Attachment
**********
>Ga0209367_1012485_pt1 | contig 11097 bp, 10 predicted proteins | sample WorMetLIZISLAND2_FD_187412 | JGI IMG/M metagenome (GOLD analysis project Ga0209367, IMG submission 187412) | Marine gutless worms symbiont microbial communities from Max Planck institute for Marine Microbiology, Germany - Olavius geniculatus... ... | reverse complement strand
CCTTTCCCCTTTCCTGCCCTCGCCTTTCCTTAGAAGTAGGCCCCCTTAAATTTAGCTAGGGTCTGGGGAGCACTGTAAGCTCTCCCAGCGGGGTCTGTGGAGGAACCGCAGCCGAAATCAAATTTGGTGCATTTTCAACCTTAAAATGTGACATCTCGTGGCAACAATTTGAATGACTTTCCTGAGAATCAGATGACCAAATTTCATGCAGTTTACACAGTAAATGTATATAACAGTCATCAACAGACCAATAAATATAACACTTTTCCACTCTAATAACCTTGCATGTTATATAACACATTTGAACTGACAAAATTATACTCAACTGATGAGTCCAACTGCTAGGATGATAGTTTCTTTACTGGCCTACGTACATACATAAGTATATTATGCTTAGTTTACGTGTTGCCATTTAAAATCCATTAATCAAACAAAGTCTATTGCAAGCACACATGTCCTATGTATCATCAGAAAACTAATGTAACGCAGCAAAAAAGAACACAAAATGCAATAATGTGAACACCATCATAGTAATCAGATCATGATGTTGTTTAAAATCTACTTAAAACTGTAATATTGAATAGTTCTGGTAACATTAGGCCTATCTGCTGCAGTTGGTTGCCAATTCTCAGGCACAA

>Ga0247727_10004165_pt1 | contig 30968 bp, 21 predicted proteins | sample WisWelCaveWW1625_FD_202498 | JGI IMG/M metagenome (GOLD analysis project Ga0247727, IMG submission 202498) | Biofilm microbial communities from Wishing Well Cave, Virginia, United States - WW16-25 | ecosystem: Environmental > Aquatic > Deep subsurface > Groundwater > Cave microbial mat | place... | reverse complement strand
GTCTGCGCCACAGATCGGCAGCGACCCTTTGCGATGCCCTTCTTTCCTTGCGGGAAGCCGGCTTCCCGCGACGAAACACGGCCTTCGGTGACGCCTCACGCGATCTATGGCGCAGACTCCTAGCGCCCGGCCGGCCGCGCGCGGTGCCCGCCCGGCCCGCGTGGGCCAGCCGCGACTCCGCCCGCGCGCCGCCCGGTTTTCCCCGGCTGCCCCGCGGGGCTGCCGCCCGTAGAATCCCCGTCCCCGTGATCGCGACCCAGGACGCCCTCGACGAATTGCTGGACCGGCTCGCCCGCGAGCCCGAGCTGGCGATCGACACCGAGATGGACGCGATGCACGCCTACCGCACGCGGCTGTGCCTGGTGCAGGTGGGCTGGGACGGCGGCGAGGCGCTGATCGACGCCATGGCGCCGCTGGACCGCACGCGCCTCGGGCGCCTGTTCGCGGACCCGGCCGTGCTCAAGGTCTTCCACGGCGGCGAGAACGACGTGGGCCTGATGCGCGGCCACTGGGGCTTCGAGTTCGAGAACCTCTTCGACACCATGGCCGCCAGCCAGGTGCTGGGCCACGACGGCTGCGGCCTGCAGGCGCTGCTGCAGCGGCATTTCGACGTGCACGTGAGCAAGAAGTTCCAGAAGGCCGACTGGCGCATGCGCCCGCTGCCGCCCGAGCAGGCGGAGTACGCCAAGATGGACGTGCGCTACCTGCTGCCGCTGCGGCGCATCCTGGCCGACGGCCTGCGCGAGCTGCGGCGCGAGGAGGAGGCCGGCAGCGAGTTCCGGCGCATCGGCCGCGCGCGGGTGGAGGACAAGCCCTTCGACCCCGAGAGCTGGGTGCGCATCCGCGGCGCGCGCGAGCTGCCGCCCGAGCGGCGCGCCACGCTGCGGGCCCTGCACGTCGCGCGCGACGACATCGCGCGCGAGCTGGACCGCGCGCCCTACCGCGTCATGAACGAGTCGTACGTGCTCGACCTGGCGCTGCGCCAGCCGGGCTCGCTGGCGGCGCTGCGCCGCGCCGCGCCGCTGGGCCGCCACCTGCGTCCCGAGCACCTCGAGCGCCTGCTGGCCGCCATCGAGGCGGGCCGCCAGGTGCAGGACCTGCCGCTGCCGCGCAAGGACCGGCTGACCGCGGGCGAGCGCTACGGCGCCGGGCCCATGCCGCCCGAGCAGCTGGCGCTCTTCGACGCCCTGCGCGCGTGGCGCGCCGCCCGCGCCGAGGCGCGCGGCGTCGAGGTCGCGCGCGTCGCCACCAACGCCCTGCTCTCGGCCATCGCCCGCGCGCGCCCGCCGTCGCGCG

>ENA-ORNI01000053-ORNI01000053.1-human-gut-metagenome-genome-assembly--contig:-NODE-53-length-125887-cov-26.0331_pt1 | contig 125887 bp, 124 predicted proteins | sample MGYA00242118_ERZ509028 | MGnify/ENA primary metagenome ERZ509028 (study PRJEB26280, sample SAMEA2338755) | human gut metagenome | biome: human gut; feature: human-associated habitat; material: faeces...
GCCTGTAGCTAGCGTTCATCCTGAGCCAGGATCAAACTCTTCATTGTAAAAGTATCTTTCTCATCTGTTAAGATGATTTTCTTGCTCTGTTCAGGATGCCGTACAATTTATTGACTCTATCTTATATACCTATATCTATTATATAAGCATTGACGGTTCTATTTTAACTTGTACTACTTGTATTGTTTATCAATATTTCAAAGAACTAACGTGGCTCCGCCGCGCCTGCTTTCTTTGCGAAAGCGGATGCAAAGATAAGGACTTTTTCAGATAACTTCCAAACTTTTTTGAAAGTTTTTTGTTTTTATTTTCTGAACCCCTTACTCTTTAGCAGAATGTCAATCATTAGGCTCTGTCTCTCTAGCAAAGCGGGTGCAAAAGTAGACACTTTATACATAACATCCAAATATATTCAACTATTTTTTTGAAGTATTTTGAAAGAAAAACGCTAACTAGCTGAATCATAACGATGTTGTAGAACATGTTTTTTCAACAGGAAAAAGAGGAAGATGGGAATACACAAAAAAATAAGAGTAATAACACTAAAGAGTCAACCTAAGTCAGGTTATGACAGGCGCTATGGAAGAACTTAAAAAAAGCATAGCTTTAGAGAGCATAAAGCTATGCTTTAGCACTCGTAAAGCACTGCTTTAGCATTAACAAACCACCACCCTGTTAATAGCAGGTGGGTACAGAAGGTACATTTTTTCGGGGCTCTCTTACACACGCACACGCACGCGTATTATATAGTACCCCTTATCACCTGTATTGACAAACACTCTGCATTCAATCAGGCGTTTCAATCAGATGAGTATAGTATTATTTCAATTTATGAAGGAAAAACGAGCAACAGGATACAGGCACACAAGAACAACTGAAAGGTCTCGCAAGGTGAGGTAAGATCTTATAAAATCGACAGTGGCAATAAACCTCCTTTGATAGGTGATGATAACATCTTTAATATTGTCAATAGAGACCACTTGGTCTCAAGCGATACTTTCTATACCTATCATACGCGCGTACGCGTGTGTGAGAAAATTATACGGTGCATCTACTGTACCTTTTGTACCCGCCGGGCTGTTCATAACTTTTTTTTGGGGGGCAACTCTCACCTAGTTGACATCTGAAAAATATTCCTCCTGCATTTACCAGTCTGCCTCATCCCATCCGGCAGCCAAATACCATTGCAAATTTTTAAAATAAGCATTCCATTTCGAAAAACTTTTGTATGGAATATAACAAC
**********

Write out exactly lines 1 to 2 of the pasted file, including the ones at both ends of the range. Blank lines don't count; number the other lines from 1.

>Ga0209367_1012485_pt1 | contig 11097 bp, 10 predicted proteins | sample WorMetLIZISLAND2_FD_187412 | JGI IMG/M metagenome (GOLD analysis project Ga0209367, IMG submission 187412) | Marine gutless worms symbiont microbial communities from Max Planck institute for Marine Microbiology, Germany - Olavius geniculatus... ... | reverse complement strand
CCTTTCCCCTTTCCTGCCCTCGCCTTTCCTTAGAAGTAGGCCCCCTTAAATTTAGCTAGGGTCTGGGGAGCACTGTAAGCTCTCCCAGCGGGGTCTGTGGAGGAACCGCAGCCGAAATCAAATTTGGTGCATTTTCAACCTTAAAATGTGACATCTCGTGGCAACAATTTGAATGACTTTCCTGAGAATCAGATGACCAAATTTCATGCAGTTTACACAGTAAATGTATATAACAGTCATCAACAGACCAATAAATATAACACTTTTCCACTCTAATAACCTTGCATGTTATATAACACATTTGAACTGACAAAATTATACTCAACTGATGAGTCCAACTGCTAGGATGATAGTTTCTTTACTGGCCTACGTACATACATAAGTATATTATGCTTAGTTTACGTGTTGCCATTTAAAATCCATTAATCAAACAAAGTCTATTGCAAGCACACATGTCCTATGTATCATCAGAAAACTAATGTAACGCAGCAAAAAAGAACACAAAATGCAATAATGTGAACACCATCATAGTAATCAGATCATGATGTTGTTTAAAATCTACTTAAAACTGTAATATTGAATAGTTCTGGTAACATTAGGCCTATCTGCTGCAGTTGGTTGCCAATTCTCAGGCACAA